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Process analysis is how one MEP producer is coping with the industry’s labor woes

M/E/P Systems

Process analysis is how one MEP producer is coping with the industry’s labor woes

Southland Industries takes a measured approach to leaning into technology.

By John Caulfield, Senior Editor | May 23, 2019

Embracing innovation allows Southland Industries to meet the needs of a changing industry. Continuous evaluation of its processes led to the creation of this state-of-the-art 160,000-sf fabrication facility. Image: Southland Industries

It’s no secret that, despite improvements in its employment rate that rose steeply last month, the construction industry still struggles with labor shortages. In fact, 40% of construction companies turn down new projects because they don’t have enough skilled labor, according to the latest USG-Chamber of Commerce Commercial Construction Index, produced with Dodge Data & Analysts and based on responses from a Contractor Panel of more than 2,700 industry decision makers.

Most builders have already revved up their recruitment and training machines to attract and retain workers. Others are leaning into technology to find work-saving solution. Southland Industries, one of the industry’s largest MEP building systems firms, is also focusing on process refinement, training, and technology integration that bring into play, among other things, offsite construction and fabrication, data centralization and virtualization, the intersection of design engineering and detailing, and BIM to improve information delivery.

Judd Fuoto, Southland’s lead solutions analyst, tells BD+C that his large company, with its many priorities, is trying to achieve a balance that aligns its business and technology agendas. Southland is also trying to avoid the trap too many other companies fall for when they dive into new things without defining success or gauging risk.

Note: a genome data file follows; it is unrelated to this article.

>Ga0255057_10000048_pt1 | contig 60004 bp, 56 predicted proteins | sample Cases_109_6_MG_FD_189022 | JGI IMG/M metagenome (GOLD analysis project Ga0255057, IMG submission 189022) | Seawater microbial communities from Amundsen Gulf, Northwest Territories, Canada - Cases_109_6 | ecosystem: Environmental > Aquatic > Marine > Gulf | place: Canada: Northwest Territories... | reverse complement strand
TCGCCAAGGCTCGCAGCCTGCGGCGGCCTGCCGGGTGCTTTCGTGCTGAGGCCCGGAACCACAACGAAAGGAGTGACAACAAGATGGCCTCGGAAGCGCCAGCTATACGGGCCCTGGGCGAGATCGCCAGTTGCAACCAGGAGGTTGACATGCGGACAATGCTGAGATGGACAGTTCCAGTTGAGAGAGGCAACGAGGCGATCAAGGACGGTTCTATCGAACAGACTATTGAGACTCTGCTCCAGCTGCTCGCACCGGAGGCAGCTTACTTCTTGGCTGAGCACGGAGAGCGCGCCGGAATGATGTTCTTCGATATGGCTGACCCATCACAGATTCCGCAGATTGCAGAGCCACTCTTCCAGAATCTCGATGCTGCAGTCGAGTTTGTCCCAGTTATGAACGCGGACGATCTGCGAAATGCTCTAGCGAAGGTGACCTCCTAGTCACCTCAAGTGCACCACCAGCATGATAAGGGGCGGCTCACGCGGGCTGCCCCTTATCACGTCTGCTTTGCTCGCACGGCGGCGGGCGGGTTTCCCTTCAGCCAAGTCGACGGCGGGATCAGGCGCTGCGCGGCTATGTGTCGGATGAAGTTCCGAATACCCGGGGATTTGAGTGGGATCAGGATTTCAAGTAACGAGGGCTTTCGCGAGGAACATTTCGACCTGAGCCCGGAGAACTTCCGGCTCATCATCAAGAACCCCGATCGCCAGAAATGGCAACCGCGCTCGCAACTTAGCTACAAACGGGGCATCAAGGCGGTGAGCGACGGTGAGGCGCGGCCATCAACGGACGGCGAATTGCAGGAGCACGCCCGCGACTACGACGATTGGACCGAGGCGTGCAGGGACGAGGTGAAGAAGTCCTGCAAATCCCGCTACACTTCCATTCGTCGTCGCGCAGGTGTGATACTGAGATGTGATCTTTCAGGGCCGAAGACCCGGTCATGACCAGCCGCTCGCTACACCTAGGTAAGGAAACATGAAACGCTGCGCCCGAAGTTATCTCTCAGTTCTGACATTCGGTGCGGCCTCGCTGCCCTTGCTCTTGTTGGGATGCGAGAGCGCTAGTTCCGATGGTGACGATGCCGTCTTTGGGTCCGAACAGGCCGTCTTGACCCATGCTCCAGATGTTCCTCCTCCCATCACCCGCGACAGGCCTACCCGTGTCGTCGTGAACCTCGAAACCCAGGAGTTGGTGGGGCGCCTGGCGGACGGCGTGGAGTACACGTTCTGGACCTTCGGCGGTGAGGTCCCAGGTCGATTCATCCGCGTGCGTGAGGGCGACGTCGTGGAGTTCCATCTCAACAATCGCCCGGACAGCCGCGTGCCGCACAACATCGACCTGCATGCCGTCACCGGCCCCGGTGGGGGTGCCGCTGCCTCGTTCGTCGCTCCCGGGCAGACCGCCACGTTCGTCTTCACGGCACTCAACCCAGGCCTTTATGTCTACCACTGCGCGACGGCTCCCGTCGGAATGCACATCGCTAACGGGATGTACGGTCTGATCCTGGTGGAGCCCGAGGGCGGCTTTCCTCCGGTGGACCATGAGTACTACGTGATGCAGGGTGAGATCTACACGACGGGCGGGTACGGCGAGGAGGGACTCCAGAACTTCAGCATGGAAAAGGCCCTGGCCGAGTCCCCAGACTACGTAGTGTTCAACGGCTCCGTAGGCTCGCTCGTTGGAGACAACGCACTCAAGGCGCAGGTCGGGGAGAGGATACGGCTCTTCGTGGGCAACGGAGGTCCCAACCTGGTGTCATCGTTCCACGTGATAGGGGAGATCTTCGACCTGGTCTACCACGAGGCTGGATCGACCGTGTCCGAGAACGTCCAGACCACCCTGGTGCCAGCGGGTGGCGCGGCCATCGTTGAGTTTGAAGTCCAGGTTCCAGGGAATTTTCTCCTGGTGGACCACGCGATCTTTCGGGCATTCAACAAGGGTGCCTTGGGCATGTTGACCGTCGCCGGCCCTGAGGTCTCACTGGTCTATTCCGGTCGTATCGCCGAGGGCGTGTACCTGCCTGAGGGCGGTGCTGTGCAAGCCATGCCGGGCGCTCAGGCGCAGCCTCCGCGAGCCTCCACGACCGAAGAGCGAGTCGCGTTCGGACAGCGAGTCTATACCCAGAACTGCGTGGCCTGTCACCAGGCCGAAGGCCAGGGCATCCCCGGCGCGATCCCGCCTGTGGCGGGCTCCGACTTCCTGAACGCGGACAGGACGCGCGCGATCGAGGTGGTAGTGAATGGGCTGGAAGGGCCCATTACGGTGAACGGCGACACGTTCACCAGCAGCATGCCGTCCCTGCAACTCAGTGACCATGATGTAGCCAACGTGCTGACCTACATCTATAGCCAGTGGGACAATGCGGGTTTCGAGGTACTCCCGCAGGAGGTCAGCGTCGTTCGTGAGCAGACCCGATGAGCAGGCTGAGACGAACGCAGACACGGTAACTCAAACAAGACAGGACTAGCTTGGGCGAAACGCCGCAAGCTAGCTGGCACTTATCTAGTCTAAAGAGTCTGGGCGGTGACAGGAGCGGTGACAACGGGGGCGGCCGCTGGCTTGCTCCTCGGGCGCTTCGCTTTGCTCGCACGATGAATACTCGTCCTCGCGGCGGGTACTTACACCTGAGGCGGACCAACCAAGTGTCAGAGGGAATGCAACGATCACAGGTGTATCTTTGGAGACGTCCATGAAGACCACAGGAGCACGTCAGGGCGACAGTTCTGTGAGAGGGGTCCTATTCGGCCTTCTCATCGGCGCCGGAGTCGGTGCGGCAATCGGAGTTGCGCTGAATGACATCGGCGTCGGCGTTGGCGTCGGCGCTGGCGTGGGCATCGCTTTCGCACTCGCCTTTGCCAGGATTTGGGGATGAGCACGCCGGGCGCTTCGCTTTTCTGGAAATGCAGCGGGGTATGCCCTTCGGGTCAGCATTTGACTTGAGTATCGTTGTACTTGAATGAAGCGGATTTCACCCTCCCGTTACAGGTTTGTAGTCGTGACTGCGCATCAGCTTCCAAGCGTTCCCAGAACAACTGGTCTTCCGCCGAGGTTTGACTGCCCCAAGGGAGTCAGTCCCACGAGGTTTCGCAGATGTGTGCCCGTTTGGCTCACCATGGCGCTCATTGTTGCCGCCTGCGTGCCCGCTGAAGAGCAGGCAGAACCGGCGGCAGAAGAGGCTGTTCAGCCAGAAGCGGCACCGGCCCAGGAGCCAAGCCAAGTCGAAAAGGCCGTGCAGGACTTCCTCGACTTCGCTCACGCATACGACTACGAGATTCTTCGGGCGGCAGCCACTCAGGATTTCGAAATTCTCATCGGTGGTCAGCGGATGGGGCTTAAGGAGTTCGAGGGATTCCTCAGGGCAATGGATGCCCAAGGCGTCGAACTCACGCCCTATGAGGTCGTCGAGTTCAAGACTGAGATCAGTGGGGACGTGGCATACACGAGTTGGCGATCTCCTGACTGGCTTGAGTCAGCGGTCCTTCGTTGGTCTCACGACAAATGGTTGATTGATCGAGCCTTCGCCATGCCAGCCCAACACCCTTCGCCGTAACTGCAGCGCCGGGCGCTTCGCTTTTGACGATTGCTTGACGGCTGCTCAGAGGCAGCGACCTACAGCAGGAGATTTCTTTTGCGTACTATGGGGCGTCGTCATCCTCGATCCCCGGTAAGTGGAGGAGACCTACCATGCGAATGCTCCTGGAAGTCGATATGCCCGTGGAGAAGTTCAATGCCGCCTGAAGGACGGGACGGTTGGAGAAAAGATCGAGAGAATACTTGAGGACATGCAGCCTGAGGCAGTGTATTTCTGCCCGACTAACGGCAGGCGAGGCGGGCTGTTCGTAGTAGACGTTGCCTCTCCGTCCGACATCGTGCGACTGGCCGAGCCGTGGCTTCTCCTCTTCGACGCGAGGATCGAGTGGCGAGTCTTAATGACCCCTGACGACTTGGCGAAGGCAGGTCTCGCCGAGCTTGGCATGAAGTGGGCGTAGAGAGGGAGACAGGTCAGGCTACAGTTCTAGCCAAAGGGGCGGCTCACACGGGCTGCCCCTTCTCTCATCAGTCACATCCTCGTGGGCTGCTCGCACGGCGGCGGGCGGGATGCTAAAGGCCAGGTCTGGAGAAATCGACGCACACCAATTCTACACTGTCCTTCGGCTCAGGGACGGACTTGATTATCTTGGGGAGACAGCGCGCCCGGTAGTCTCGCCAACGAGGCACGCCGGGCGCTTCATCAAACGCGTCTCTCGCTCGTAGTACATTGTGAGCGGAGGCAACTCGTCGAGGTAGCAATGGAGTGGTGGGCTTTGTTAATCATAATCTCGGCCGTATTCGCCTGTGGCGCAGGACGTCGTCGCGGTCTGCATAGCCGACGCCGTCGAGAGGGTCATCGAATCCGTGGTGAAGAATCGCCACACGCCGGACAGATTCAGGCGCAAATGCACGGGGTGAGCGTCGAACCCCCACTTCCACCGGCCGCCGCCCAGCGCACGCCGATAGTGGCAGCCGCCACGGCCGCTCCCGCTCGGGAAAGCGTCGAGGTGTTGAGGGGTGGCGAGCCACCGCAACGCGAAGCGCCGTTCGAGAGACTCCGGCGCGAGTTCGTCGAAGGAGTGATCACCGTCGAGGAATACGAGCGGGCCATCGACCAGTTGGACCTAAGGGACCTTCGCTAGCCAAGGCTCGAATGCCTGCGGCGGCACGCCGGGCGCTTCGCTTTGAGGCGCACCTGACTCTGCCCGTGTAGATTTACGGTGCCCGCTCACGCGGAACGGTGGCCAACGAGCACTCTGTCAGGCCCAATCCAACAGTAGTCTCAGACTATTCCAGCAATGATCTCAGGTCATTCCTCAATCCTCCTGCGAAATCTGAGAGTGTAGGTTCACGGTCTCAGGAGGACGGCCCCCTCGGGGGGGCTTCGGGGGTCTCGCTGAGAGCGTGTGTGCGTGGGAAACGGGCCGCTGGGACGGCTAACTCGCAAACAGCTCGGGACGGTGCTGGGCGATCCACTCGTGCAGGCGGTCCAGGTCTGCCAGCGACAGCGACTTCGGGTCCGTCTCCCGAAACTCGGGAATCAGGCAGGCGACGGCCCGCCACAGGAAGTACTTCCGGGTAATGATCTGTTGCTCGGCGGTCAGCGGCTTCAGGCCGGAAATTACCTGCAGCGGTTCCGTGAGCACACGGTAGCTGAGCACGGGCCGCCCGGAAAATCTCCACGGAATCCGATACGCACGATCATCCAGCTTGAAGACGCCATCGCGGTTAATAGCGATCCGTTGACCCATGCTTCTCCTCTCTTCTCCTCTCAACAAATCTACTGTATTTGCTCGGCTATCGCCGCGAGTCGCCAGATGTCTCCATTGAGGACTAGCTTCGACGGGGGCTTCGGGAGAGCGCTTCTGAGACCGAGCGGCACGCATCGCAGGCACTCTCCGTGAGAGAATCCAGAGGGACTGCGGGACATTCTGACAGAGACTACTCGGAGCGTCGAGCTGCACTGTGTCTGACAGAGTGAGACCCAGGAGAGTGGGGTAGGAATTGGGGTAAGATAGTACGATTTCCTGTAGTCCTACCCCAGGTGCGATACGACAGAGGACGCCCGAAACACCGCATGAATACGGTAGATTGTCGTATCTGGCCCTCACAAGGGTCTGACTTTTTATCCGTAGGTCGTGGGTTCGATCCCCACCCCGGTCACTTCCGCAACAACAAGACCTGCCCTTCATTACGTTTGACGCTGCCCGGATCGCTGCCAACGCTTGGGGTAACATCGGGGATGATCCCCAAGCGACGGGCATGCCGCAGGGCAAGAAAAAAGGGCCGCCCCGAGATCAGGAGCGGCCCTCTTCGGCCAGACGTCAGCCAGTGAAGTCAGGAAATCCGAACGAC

“There’s a lot of software solutions out there looking for problems,” he says. “And that software often addresses specific things but doesn’t play nice with each other.”

Southland’s methodology is to document its workflow and to let the results prompt process improvements. It has also overhauled its technology governance so that “we’re staying aligned with what’s important and what’s effective.”

Southland's new office space and fabrication facility in Southern California, built by H. Hendy Associates, is laid out to create synergy among processes and worker teams. Hendy even measured the number of steps it would take employees to get to key areas, and designed pathways through the floor plan to support the quickest navigation patterns. The facility also includes a new R&D center. Image: Southland Industries


Fuoto concedes that some measurements so far have been anecdotal, and some are trackable “if we hit intended targets.” But there have been noteworthy gains. By automating its plants’ commissioning Southland has improved worker capacity by an average of 45 minutes per person per day, according to a recent poll with responses from 115 workers in the field.

At the very least, says Fuoto, it’s important for companies in this industry to determine what problems they are trying to solve, and then find the tools needed, instead of “chasing after every shiny gadget” first and then trying to apply them to their company’s operations.

“Will the tool augment or disrupt your process” is what all companies, including Southland, need to keep asking themselves before they make costly investments in software, equipment, or even factories.

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